FORT MYERS, Fla. — There is a long way to go before the Red Sox Opening Day roster is decided upon, but there is one scenario that should be broached: Rusney Castillo possibly starting in the minor leagues.

Rusney Castillo. (WEEI.com)

Rusney Castillo. (WEEI.com)

FORT MYERS, Fla. — There is a long way to go before the Red Sox Opening Day roster is decided upon, but there is one scenario that should be broached: Rusney Castillo possibly starting in the minor leagues.

It isn’t believed that Castillo’s left oblique strain will keep him out long enough to dent his chance at earning a spot in the Red Sox‘ outfield. (“I feel a lot better,” he told WEEI.com through translator Adrian Lorenzo, “especially compared to the other days.”)

Still, the presence of Mookie Betts in center field, Shane Victorino in right field and Allen Craig and Daniel Nava presenting value on the roster has led to the thought that the $72.5 million man might not start the season in the majors.

When asked about such an outcome, Castillo offered a level-headed response.

“To me it wouldn’t be anything that would alter my plan, or my attitude, or my perspective,” he said. “If that’s what it’s got to be, that’s what it’s got to be. I’m just worrying playing and continuing to get reps and reps wherever they may come.”

Helping Castillo’s approach is the security which comes with a contract that keeps him under Red Sox control through 2020.

“Of course there is a degree of comfort in that that I’m going be here for a while,” he noted. “At the same time, if you don’t want to be in the minor leagues ramp it up and work harder to not be there.”

An interesting side note to Castillo possibly landing in the minor leagues is the debate throughout baseball about Cuban players being resistant to such a lot in life. Some have said that those making such great sacrifices to have a chance at playing in the big leagues often times are disillusioned when having to toil in the minors.

Castillo, for one, doesn’t subscribe to such a narrative.

“Honestly, I haven’t heard any complaints or frustrations from them on that end,” the outfielder said. “From my personal experience, I took it as part of the process if that’s what the management and the people who signed me decided what was best for when I got to the big leagues, to be as prepared as possible. I don’t remember being any sort of frustration or questioning why I was going to the minor leagues. Looking back at it now, it helped me a lot to have that experience.”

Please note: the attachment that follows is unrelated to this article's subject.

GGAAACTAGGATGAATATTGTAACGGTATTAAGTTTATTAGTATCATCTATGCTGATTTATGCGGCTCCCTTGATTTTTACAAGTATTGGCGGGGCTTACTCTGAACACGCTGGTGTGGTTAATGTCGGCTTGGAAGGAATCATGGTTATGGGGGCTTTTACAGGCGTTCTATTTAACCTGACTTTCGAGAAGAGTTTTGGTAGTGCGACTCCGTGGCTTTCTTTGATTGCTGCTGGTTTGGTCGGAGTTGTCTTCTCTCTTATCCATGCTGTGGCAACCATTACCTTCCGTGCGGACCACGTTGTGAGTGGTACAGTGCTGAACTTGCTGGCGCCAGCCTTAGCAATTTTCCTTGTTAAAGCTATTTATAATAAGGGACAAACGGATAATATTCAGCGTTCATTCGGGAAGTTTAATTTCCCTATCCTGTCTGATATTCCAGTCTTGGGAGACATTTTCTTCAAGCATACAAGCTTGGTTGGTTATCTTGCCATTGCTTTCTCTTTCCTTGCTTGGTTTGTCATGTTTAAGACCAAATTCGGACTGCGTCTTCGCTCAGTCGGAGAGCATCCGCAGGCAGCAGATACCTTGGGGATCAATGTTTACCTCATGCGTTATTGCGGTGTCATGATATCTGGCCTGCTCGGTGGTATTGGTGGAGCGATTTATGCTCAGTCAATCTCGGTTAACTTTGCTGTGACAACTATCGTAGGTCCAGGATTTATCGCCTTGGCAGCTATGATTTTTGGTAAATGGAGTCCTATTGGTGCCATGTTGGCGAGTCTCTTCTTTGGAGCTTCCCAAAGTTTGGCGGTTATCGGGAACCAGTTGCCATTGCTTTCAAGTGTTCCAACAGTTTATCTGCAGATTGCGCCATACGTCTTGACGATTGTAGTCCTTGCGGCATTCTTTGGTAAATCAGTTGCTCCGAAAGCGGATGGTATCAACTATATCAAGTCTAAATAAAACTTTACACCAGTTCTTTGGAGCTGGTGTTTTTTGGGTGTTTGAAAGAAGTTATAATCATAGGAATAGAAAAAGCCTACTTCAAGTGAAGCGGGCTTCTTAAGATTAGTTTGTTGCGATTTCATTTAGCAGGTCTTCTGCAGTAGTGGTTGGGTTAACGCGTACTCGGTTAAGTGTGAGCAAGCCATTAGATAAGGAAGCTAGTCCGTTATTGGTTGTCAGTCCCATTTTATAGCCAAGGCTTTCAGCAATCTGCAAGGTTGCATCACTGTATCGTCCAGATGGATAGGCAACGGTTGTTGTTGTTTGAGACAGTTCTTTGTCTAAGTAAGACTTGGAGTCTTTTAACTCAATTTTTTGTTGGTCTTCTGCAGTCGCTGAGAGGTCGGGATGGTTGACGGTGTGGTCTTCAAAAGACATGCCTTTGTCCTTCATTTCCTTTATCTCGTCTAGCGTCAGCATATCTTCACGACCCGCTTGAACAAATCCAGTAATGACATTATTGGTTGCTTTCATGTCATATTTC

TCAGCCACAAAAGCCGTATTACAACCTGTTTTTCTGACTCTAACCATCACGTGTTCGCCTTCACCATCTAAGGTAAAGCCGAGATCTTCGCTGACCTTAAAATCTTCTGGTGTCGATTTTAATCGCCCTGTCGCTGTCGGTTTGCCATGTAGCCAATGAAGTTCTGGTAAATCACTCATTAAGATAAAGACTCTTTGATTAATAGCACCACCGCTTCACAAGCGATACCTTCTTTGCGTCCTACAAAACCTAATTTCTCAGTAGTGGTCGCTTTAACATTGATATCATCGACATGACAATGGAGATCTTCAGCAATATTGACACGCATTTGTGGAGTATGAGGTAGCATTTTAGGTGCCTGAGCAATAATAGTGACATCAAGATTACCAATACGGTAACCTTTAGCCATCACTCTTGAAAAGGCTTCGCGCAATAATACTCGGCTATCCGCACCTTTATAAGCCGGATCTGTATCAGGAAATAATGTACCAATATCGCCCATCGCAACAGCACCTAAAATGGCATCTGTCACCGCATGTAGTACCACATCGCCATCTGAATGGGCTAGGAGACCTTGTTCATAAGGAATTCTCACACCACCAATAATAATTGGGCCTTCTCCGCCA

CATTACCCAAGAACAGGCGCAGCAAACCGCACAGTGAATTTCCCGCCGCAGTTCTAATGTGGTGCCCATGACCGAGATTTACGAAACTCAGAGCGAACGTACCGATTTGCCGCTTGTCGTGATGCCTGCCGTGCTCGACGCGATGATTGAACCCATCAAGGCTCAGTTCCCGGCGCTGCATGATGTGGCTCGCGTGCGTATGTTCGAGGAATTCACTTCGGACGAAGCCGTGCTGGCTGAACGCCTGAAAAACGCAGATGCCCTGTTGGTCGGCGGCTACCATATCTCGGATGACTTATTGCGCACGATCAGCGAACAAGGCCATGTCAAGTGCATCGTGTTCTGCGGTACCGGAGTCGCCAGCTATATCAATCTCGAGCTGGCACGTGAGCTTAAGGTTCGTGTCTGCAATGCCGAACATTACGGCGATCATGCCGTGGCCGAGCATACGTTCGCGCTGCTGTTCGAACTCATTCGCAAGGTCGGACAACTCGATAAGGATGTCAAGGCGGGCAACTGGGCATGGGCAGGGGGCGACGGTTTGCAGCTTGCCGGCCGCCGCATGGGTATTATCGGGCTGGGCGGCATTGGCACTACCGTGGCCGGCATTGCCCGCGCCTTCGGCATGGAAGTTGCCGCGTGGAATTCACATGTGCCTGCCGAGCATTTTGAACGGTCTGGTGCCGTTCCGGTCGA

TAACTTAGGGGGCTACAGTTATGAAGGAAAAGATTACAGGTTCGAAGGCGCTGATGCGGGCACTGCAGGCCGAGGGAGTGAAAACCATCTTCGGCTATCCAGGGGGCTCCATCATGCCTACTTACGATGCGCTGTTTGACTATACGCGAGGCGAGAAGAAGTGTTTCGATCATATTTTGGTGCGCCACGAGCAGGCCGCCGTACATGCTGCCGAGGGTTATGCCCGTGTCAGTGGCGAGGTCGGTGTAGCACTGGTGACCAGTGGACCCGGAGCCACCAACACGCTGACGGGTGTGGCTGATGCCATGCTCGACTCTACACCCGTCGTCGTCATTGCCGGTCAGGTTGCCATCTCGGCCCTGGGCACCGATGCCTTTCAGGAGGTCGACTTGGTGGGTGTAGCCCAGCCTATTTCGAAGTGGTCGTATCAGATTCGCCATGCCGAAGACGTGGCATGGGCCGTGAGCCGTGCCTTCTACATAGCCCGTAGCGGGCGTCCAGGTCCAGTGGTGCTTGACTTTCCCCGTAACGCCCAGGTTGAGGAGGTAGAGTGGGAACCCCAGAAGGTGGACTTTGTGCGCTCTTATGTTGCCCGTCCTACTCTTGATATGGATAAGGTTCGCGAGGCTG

Blog Author: 
Rob Bradford

Back in my days at the Boston Herald, I wrote a piece about pitchers’ big league debuts.

Back in my days at the Boston Herald, I wrote a piece about pitchers’ big league debuts. The subject came up again on Thursday, because the Red Sox open the spring against the Twins, who are managed by Hall of Famer Paul Molitor, who happens to be the first batter Farrell ever faced.

The Herald story is archived, so I can’t provide a link, but here’s a chunk of it dealing with Farrell and Molitor, who had a more memorable confrontation a few days later in that 1987 season, when Farrell ended Molitor’s 39-game hitting streak.

Farrell had just turned 25 when he was summoned from Triple A Nashville to Cleveland in August of 1987 for a spot start.

He arrived at the old Cleveland Stadium at 6:30 p.m., figuring he’d get acclimated before debuting a couple of days later.

Then the Indians and Brewers engaged in a wild one that burned through Cleveland’s thin bullpen. By the start of the 12th, closer Doug Jones had already thrown four innings and didn’t have a fifth in him, so Farrell, who had literally made only one relief appearance in his life, was summoned.

Leading off: future Hall of Famers Molitor and Robin Yount.

“I threw two pitches,” Farrell recalled, “and had runners on first and second.”

Farrell didn’t let those two singles get to him. He “somehow found a way to weasel out of it,” inducing Glenn Braggs to ground into a double play before Pat Tabler won it with a walkoff single in the bottom of the frame, making Farrell a winner in his debut.

“There’s an array of emotions running through you,” Farrell said. “First time in the big leagues, extra-inning game, I’ve never pitched in the bullpen before, and here you are with two guys at the peak of their games at the time. It was daunting, to say the least. I threw 15 or 16 pitches, and I’ll bet 13 of them were fastballs. I couldn’t feel my body all that much.”

Farrell made his scheduled start three days later and improved to a 2-0 with a complete-game victory over the Tigers. Five days later, he became a footnote in history by ending Molitor’s 39-game hitting streak as part of an epic duel with Brewers lefty Teddy Higuera, who tossed a 10-inning 1-0 shutout in a walkoff win that ended with Molitor on deck.

“That was Teddy Higuera night,” Farrell said. “Rick Manning drove in the winning run in the 10th and got booed.”

Blog Author: 
John Tomase

FORT MYERS, Fla. — Evidently, the Red Sox starting pitchers are trying to put punctuation on one of this camp’s most talked-about subjects.